When you’re finished and the tent has dried, we would recommend checking the storage bag and the area that you’ll store the tent. If you find mould here, it might be wise to treat it or choose somewhere else to keep your tent when not in use.

Removing Bad Smells

One of the biggest problems with mould is its unpleasant odour. For the most part, you’ll find that cleaning your tent will remove these but in very severe cases, the smell might linger for some time. This is the last thing you want when you’re trying to enjoy some time in nature so you might wish to use a deodoriser.

These products must be mixed with water and you’ll need a container large enough to be able to submerge the whole tent. Create the mixture and leave the tent to soak for at least ten minutes. This will kill off any stinky spores and have your tent feeling fresh and clean. Of course, just like before, you’ll need to make sure that you fully dry the tent before putting it back into storage.

While it may be tempting to put your tent into the washing machine for a quick and convenient way of removing mould, this isn’t a good idea. There is a serious risk of washing away the waterproof coating so this will only add another job to your to do list. More importantly, the harsh cleaning of the washing machine might damage the tent material or weaken the seams. 

Preventing Future Problems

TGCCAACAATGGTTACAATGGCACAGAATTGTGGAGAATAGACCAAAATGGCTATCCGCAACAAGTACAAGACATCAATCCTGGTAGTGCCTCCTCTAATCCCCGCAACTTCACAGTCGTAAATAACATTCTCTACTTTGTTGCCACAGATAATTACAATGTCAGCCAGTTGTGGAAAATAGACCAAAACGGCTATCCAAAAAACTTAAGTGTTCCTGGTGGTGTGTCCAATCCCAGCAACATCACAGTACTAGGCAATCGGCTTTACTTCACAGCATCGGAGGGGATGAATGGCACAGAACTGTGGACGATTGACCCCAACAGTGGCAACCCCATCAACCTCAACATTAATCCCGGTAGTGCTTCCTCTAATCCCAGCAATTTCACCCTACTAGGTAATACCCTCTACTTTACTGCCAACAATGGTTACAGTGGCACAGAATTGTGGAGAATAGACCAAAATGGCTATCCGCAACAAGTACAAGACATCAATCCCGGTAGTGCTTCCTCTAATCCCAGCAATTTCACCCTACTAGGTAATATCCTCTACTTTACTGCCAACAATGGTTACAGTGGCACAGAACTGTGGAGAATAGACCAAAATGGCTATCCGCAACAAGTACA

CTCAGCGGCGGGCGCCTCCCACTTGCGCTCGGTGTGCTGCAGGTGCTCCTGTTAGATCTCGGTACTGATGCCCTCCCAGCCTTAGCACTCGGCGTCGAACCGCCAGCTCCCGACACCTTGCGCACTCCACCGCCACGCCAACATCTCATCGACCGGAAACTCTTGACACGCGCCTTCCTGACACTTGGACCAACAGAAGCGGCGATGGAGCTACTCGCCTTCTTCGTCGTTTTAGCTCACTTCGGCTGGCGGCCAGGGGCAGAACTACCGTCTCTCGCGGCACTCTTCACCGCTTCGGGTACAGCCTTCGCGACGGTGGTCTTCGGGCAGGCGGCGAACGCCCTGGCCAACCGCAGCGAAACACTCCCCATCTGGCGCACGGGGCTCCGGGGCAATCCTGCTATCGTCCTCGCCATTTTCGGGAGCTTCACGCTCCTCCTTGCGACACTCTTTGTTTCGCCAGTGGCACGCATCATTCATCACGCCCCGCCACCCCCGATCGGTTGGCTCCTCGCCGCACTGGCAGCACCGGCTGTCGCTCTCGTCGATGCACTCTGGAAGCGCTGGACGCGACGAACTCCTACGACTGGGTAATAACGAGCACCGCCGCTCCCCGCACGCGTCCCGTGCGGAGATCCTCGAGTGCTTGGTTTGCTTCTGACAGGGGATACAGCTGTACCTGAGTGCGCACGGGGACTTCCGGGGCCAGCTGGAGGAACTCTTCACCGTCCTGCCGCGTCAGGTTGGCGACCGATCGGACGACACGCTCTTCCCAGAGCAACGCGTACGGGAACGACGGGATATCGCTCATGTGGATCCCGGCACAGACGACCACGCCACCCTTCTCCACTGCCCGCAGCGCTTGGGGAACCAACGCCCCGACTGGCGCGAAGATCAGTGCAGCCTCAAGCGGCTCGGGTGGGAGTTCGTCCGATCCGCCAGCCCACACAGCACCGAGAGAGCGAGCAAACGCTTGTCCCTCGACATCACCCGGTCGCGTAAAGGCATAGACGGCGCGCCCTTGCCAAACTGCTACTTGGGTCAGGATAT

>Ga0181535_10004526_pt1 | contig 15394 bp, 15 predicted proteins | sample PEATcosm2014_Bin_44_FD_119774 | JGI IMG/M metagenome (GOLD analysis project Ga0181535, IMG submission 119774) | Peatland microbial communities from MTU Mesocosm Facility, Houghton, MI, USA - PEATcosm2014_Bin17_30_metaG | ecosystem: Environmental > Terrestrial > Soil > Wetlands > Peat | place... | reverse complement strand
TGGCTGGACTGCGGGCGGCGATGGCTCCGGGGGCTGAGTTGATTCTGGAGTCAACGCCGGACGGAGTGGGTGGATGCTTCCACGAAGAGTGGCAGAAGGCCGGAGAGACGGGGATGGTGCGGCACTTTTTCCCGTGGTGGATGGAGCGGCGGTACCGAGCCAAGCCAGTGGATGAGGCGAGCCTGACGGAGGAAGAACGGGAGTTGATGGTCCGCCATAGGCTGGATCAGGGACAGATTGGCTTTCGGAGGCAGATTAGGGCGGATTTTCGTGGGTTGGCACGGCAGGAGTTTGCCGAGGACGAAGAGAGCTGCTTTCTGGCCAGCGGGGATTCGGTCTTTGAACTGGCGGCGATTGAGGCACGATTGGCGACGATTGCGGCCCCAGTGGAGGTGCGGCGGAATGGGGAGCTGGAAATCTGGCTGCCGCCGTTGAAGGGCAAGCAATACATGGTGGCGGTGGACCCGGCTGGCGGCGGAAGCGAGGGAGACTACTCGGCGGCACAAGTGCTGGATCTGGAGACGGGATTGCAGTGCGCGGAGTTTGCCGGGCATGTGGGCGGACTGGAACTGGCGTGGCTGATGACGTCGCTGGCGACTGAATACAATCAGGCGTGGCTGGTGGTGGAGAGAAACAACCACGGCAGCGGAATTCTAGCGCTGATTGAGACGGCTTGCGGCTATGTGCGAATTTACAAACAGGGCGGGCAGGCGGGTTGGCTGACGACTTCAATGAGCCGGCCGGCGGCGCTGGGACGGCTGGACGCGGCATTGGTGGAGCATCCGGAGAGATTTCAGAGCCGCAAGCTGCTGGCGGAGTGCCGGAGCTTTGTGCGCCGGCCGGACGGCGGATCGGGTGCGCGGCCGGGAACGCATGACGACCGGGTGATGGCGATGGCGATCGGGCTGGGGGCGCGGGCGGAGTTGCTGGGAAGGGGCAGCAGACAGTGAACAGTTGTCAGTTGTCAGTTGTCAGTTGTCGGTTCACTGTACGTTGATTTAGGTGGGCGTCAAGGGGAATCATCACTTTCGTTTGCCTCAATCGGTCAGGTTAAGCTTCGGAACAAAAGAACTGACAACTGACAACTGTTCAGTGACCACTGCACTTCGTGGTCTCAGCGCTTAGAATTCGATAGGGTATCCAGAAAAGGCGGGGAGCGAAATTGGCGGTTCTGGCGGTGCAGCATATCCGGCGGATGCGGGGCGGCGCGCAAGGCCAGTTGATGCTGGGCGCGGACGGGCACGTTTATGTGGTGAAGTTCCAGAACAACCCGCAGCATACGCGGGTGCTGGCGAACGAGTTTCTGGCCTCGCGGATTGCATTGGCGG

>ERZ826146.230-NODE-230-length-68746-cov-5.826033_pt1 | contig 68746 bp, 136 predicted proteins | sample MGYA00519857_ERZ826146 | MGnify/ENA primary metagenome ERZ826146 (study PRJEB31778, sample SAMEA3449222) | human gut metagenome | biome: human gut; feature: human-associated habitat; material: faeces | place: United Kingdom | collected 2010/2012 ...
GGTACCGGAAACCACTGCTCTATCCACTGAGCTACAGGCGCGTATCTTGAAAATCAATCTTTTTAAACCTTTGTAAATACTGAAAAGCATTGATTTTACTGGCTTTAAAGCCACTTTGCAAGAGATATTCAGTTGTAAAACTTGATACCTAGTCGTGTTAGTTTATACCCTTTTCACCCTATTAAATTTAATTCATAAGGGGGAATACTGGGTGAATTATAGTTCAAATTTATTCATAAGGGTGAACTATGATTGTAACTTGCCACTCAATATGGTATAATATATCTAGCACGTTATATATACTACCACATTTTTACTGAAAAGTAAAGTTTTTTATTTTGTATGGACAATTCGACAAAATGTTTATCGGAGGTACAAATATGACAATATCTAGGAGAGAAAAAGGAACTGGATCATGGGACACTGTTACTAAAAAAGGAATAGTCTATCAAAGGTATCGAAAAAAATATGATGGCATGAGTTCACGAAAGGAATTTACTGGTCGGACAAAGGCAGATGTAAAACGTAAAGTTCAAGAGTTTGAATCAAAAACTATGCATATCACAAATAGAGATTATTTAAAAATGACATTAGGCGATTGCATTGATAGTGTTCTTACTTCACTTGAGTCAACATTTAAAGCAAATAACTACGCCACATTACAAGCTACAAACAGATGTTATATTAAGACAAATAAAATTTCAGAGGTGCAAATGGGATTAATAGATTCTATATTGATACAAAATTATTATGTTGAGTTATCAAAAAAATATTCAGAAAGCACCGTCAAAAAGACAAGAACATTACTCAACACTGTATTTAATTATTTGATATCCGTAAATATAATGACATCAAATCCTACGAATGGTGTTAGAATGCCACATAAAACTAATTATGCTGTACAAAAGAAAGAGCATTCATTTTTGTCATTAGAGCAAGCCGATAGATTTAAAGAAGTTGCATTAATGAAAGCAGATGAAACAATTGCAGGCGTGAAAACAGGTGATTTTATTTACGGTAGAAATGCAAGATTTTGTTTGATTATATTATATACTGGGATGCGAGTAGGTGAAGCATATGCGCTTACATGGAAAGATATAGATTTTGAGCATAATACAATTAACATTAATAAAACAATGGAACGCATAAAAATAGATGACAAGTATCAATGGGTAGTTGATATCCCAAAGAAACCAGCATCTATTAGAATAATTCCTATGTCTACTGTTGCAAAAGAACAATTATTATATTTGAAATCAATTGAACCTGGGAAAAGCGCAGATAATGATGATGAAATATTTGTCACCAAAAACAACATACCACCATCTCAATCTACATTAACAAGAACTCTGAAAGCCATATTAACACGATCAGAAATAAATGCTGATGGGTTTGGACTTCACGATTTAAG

They say that prevention is better than cure so we would highly recommend following these top tips to avoid problems with mould in the future.

  • Only ever store your tent when it is completely dry. 

  • Choose suitable storage to ensure that damp cannot get to the tent. A waterproof container is an excellent option. 

  • Rather than storing the tent in a garage or outbuilding, try to make space within the house as there is less chance of the conditions being damp.

  • When not in use, get into the habit of airing your tent at least every four to six weeks. 

  • If there is any organic material in your tent such as grass, leaves or soil, be sure to remove this prior to storing as there may be mould spores within it.

  • Mould thrives in dark conditions so try to store the tent somewhere with as much light as possible. 

  • There are tents that feature mould prevention, so when buying a tent, keep an eye out for this.

In some cases, you have to admit defeat and accept that your tent cannot be salvaged. If the tent is massively covered in copious amounts of mould then the effort it would take to remove this is likely far more than just buying a new tent. Of course, you may also wish to consider the condition of the tent in general. 

If it’s a new tent that you only purchased 12 months before and that has barely been used, it’s likely worth the hassle of cleaning it. On the other hand, if you’ve had the tent for ten years and the material and seams aren’t as strong as they once were then a mould infestation might be the straw that breaks the camel’s back.


Camping gives us the opportunity to get outdoors and enjoy the fresh air, which is really good for your health and wellbeing. So why spoil that and put yourself at risk of health problems all because of a mould tent? It’s not a safe environment to sleep in and there’s a risk of respiratory problems and immune system issues. 

It’s far safer to spend a little time before your trip cleaning and airing your tent. Our quick and easy tent cleaning tips will make the job hassle-free and you’ll be able to enjoy a much safer adventure.

Meanwhile…which is the best tent you can buy now?